This is one of the movies I was least looking forward to watching if only because I remember the book sounding terribly boring in ninth grade. The prospect of watching or reading a kid narrate his life in a boat sounded dull, this all coming from a girl who loves Cast Away. What really surprised me was that the film isn’t about the boy and a tiger. The film is really about discovering yourself, as well as your faith.
The movie is told through flashback, staring all the way back when Pi was a child. He calls himself a “Catholic Hindu” that partakes in all types of religion in order to become closer with God. Pi grows older, taking a particular liking to Richard Parker, a tiger in his father’s zoo. Soon his family is forced to move, taking all of their animals overseas to a new. It is here that tragedy strikes the boat, causing it to sink with nearly all the passengers on board.
The film constantly asks the question of why God lets bad things happen to good people, which Pi frequently wonders. It’s one of those things we all ask at least once in our lives, but I never expected this much religion out of the story, not that it was bad. I loved Pi’s idea of multiple pathways to God, and is one I was was a little more openly accepted in society. In the end we are left to decide if Pi’s story was real or a fabrication that he made up to preserve his sanity on the boat. Like most, I like to think everything was true. There is something undeniably fantastic about surviving the 100+ days with only a tiger for company.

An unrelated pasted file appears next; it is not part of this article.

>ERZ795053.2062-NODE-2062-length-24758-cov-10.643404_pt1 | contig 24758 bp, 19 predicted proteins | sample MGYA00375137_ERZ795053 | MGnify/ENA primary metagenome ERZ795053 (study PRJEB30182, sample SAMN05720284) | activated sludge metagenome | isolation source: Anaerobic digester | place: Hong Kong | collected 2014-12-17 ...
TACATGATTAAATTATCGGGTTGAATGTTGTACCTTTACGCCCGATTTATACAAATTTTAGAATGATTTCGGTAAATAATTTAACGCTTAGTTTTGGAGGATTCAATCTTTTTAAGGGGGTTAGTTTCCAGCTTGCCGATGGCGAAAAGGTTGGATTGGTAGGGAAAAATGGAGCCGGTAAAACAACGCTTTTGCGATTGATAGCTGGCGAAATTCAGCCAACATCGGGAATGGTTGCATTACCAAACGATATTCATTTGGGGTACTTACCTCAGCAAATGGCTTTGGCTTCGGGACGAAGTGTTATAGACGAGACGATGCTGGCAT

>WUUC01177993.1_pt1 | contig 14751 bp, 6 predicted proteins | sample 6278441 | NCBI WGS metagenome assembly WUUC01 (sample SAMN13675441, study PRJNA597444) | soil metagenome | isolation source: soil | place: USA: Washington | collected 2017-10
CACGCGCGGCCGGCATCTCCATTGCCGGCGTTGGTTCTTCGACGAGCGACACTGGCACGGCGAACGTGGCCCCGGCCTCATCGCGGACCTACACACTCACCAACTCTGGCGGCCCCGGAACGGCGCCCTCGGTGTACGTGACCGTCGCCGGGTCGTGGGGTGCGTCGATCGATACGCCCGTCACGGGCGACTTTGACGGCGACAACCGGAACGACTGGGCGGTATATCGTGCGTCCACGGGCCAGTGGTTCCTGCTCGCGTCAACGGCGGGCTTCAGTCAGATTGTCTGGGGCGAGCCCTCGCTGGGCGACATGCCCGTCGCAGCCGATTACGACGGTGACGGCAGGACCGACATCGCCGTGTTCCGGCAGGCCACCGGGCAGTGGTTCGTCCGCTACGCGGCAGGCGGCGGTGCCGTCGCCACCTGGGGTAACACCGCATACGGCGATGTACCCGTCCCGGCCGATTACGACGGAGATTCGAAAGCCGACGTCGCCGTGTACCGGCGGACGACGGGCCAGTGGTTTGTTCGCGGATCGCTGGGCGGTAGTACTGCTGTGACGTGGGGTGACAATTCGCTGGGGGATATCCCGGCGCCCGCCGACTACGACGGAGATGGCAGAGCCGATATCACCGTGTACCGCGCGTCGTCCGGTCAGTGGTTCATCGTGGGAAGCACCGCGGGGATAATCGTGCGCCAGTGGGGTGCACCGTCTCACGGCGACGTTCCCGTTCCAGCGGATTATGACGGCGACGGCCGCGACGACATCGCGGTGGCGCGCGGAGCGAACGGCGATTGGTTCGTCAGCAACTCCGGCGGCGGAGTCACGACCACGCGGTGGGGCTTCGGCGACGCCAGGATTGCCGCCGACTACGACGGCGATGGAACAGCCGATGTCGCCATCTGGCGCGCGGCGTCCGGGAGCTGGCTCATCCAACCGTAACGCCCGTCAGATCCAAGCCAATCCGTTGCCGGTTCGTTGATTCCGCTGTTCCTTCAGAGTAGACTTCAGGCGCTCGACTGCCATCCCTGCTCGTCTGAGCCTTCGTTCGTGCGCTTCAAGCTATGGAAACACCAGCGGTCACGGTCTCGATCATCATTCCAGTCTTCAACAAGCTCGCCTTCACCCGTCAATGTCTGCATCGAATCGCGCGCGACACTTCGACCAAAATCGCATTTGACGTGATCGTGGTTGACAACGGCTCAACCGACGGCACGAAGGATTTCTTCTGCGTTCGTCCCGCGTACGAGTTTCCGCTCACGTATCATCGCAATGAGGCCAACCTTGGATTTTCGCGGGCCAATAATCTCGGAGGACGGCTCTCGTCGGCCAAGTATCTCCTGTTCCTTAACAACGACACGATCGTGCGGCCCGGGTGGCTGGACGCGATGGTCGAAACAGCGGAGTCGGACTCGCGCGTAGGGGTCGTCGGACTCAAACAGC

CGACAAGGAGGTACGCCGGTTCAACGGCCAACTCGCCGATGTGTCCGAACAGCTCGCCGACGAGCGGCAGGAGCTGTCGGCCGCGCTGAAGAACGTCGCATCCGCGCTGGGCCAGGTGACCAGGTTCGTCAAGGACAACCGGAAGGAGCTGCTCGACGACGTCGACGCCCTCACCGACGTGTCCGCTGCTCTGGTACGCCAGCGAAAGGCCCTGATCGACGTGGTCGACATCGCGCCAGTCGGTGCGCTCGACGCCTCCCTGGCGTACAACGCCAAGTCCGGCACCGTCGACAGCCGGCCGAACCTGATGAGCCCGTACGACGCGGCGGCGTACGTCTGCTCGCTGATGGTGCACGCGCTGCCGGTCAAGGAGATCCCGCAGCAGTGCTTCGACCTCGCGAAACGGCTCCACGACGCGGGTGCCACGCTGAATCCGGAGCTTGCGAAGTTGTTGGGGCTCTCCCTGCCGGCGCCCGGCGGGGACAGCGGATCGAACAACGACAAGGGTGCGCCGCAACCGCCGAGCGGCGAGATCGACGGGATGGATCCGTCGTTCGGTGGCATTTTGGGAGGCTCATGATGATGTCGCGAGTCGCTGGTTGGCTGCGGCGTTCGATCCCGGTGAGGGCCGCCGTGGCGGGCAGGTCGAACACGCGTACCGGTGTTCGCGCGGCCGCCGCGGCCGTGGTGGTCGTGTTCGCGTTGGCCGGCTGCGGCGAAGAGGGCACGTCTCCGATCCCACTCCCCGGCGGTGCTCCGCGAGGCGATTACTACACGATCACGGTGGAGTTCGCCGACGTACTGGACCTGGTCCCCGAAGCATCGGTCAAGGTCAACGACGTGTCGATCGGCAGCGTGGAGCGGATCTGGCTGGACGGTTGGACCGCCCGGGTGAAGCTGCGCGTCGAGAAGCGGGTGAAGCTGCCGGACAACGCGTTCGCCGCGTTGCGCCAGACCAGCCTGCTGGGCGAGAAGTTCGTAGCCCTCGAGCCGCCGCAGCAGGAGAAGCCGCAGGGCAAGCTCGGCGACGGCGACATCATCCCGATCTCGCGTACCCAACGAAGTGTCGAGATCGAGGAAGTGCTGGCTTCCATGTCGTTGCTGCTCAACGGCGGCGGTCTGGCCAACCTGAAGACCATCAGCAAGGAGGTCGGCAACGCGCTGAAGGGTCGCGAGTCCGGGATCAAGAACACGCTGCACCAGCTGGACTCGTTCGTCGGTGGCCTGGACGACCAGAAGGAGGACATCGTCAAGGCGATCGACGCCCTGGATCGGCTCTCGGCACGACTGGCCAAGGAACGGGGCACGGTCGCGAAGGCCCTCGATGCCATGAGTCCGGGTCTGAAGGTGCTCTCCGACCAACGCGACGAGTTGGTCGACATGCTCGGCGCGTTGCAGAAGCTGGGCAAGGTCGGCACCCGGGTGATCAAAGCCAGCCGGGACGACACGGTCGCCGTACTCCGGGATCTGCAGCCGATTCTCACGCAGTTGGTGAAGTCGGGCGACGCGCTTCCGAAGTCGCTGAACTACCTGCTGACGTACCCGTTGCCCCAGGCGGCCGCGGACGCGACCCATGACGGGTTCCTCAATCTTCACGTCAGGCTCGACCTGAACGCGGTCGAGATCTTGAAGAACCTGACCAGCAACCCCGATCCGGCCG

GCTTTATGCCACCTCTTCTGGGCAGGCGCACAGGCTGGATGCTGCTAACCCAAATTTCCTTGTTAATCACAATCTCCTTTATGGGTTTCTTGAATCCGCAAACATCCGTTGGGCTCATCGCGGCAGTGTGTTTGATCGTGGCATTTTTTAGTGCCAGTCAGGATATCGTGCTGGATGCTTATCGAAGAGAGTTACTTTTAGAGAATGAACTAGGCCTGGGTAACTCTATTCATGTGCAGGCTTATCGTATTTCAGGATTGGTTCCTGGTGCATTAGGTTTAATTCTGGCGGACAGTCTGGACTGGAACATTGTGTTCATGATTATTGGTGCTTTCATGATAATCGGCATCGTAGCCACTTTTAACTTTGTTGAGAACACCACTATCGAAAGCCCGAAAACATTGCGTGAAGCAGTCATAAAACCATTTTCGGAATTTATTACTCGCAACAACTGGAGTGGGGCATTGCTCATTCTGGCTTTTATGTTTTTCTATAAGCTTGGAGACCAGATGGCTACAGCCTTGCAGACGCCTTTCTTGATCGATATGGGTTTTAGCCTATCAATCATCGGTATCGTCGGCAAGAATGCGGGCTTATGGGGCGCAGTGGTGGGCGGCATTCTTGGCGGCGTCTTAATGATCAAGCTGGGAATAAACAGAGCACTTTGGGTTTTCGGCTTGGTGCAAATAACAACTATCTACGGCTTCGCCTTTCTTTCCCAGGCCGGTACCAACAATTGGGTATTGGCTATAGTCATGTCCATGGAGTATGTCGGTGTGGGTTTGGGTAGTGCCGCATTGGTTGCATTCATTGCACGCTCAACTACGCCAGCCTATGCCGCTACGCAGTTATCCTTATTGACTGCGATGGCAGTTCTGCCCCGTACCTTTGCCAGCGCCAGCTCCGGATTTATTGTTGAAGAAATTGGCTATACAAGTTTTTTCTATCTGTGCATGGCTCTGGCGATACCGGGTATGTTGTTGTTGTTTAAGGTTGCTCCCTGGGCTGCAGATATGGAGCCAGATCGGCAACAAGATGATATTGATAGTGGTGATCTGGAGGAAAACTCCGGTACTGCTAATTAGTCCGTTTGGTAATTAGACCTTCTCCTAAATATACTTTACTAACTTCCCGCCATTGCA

Even if you aren’t looking for a religious experience, Life of Pi is, if anything, an example of visual effects done correctly. The movie is gorgeous, even in its simplest scenes. Looking at Richard Parker, you would never know he wasn’t real unless you were looking for it. And when you think about the huge demonstration put on by the visual effects artist during the Oscars, it’s hard to imagine why anyone would refuse to just throw money at these people.
When it boils down to it, Life of Pi is a beautiful movie with a beautiful message. I may not run out to read the book the way I did with Silver Linings, but it’s definitely on my “To Read” list.